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CMHC gets serious on foreign investor issue

by on 11 Nov 2015
Bloomberg

Canada’s housing agency is considering ways to collect more data on foreign investment as home prices continue to surge in Toronto and Vancouver.

"It’s clear that we need to capture more detailed information on foreign investment, to better inform the Canadian government and housing market participants," Evan Siddall, chief executive officer of the Canada Mortgage & Housing Corp., said in the text of a speech delivered in Toronto Tuesday. "A lack of accurate and reliable data makes it difficult to determine if or how foreign investment may be affecting the market. Most of the available information is anecdotal. And the problem is that many foreign investors may prefer to hide their ownership."

Foreign money may be more likely to leave a market quickly, increasing volatility, he said. Options the Ottawa-based agency is considering include getting information from local realtors, developers and land registry offices on annual residential sales to foreign buyers for homes and condominium units. The agency already surveys property managers about how many of their units are owned by foreign buyers.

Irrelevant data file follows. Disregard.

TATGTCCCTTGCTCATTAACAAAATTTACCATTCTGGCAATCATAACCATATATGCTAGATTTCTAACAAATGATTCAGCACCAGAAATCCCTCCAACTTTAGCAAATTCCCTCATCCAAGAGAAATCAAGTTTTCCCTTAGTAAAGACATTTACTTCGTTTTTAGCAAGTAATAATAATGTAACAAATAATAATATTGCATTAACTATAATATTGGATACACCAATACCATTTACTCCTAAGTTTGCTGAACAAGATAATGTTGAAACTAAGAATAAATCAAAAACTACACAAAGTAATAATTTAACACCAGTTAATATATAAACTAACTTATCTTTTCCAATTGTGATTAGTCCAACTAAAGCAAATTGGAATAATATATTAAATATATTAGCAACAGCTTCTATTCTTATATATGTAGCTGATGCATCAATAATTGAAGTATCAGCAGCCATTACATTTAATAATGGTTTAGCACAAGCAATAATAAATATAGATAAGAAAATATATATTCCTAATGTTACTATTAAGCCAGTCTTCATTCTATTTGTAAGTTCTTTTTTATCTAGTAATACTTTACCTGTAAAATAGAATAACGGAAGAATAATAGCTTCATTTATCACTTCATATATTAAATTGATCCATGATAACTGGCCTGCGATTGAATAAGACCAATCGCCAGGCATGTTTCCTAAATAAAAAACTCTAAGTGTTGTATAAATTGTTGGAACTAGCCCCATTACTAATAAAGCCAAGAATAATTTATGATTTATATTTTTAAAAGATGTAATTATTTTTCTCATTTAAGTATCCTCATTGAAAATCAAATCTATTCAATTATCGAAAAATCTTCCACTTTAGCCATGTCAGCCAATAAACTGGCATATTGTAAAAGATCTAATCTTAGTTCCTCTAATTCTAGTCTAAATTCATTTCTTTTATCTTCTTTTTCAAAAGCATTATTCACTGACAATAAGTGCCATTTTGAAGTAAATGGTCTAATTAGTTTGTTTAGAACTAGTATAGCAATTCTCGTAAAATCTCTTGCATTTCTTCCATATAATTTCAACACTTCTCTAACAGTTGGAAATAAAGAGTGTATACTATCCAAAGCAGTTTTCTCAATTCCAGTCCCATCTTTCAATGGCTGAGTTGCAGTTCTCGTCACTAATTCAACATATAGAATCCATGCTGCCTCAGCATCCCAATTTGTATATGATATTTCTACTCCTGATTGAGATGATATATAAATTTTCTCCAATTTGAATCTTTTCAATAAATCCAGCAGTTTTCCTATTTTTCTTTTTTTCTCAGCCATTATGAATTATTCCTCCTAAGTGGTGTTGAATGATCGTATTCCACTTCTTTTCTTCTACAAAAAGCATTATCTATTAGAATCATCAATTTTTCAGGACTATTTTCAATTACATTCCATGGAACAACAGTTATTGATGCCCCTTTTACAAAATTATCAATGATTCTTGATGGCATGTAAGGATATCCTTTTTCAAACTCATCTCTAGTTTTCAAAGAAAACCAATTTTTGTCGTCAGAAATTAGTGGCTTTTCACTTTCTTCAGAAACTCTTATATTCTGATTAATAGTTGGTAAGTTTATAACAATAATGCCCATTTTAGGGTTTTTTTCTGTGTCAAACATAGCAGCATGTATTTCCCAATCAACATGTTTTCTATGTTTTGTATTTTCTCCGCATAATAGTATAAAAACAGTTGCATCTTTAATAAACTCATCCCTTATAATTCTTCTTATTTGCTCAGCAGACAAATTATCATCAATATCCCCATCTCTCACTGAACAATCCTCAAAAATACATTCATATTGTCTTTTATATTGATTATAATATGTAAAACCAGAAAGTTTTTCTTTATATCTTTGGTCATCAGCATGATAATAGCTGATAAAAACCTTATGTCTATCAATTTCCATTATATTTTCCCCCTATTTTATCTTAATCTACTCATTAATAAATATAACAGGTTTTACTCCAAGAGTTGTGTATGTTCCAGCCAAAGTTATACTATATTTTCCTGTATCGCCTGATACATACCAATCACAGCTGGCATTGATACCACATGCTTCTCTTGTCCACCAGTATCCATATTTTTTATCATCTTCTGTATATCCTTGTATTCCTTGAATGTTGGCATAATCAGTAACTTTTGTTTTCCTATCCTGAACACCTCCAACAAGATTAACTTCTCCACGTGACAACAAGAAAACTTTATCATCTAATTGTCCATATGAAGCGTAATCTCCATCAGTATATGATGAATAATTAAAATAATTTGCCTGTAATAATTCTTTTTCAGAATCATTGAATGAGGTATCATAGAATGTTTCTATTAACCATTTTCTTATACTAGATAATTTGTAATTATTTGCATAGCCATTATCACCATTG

Siddall also highlighted the potential risks of foreign money in the country’s housing sector. He said it’s "very possible" offshore buyers make up a "substantial portion" of the demand for high-end luxury homes in Vancouver and Toronto.

Home prices in Vancouver increased 14 percent to C$722,300 ($543,900) in September from a year ago and Toronto home prices jumped 10 percent to C$567,000.

Foreign ownership is one of the mortgage insurer’s four data-gathering priorities outlined in the speech. It will also aims to collect information on the total volume of mortgages for a given time period, new condo sales, and on the rental market.

The agency is considering publishing the results of its stress tests, which Siddall said earlier this year in an interview CMHC conducts regularly. A U.S.-style crash scenario where there’s a 30 percent drop in housing and a 5 percent rise in unemployment, would still leave the agency in a strong capital position.

Such a scenario would mean an eight-fold increase in insurance claim losses to as much as C$13.2 billion over five years and cumulative net income would swing to a C$2.8 billion loss from a C$7.5 billion profit. Those losses would be borne by the agency, with none taken by the banks and lenders that originated the loans, Siddall said. The government would have to absorb the losses in such a stressed scenario, he said.

“Insurers would not design a situation this way," he said, reiterating the agency is exploring ways to spread the risk.
 
 



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